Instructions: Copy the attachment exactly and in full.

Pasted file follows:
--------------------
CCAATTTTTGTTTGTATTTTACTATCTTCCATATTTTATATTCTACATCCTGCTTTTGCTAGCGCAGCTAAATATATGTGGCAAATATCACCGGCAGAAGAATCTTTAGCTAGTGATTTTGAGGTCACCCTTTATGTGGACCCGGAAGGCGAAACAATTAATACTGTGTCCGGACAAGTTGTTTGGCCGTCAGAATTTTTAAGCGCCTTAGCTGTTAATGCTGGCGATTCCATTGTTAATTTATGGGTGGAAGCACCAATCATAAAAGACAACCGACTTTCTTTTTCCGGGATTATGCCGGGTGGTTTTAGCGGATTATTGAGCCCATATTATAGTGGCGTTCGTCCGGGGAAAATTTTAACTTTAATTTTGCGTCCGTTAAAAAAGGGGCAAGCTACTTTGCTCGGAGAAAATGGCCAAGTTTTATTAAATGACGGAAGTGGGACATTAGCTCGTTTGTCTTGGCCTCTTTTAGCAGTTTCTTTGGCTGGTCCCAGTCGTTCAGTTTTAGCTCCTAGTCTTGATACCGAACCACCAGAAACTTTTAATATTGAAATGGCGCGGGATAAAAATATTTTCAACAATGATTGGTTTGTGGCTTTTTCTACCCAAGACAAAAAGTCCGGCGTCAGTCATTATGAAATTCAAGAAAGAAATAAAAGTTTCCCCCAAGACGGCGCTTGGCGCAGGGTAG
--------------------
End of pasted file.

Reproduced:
CCAATTTTTGTTTGTATTTTACTATCTTCCATATTTTATATTCTACATCCTGCTTTTGCTAGCGCAGCTAAATATATGTGGCAAATATCACCGGCAGAAGAATCTTTAGCTAGTGATTTTGAGGTCACCCTTTATGTGGACCCGGAAGGCGAAACAATTAATACTGTGTCCGGACAAGTTGTTTGGCCGTCAGAATTTTTAAGCGCCTTAGCTGTTAATGCTGGCGATTCCATTGTTAATTTATGGGTGGAAGCACCAATCATAAAAGACAACCGACTTTCTTTTTCCGGGATTATGCCGGGTGGTTTTAGCGGATTATTGAGCCCATATTATAGTGGCGTTCGTCCGGGGAAAATTTTAACTTTAATTTTGCGTCCGTTAAAAAAGGGGCAAGCTACTTTGCTCGGAGAAAATGGCCAAGTTTTATTAAATGACGGAAGTGGGACATTAGCTCGTTTGTCTTGGCCTCTTTTAGCAGTTTCTTTGGCTGGTCCCAGTCGTTCAGTTTTAGCTCCTAGTCTTGATACCGAACCACCAGAAACTTTTAATATTGAAATGGCGCGGGATAAAAATATTTTCAACAATGATTGGTTTGTGGCTTTTTCTACCCAAGACAAAAAGTCCGGCGTCAGTCATTATGAAATTCAAGAAAGAAATAAAAGTTTCCCCCAAGACGGCGCTTGGCGCAGGGTAG